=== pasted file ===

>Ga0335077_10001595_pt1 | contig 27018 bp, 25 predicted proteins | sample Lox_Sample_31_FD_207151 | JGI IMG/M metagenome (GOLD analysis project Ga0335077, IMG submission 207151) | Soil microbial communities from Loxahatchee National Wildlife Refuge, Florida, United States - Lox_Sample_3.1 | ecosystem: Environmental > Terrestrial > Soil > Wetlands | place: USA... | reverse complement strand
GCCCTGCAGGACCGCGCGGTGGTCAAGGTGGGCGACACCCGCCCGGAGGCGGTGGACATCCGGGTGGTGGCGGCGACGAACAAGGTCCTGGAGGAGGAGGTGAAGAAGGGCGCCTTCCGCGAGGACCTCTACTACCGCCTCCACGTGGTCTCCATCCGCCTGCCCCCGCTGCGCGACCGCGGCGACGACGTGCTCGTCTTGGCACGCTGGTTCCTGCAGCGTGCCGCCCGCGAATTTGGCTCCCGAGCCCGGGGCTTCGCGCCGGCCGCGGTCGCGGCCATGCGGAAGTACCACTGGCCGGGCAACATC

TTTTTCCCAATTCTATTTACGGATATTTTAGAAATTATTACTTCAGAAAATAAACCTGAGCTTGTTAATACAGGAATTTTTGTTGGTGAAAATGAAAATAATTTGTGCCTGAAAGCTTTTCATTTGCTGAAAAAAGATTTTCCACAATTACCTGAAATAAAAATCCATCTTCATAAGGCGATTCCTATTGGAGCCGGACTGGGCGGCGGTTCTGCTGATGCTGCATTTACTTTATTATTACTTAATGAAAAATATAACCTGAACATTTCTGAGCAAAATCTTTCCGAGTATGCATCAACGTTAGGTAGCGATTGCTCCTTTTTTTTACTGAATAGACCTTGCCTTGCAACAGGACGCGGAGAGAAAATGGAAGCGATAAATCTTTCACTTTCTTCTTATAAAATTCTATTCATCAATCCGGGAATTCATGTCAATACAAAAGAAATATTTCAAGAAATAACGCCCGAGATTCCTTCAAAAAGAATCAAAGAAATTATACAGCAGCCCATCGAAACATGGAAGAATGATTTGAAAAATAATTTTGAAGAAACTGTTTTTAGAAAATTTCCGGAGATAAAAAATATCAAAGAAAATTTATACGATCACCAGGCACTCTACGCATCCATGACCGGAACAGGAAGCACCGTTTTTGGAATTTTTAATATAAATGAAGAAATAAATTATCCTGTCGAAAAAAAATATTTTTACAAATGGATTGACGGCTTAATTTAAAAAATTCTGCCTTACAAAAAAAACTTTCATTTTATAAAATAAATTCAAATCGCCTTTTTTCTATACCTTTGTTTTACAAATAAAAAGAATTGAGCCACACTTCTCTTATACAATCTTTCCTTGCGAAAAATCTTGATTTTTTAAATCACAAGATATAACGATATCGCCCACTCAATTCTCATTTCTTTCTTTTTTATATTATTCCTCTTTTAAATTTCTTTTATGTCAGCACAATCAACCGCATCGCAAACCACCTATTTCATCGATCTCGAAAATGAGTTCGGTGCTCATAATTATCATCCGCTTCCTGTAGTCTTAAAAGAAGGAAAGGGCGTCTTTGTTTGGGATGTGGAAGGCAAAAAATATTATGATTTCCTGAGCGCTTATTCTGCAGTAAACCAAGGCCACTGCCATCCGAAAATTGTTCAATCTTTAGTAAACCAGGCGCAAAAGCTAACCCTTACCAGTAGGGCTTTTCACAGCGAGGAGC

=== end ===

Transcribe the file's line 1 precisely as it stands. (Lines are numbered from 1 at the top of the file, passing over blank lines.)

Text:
>Ga0335077_10001595_pt1 | contig 27018 bp, 25 predicted proteins | sample Lox_Sample_31_FD_207151 | JGI IMG/M metagenome (GOLD analysis project Ga0335077, IMG submission 207151) | Soil microbial communities from Loxahatchee National Wildlife Refuge, Florida, United States - Lox_Sample_3.1 | ecosystem: Environmental > Terrestrial > Soil > Wetlands | place: USA... | reverse complement strand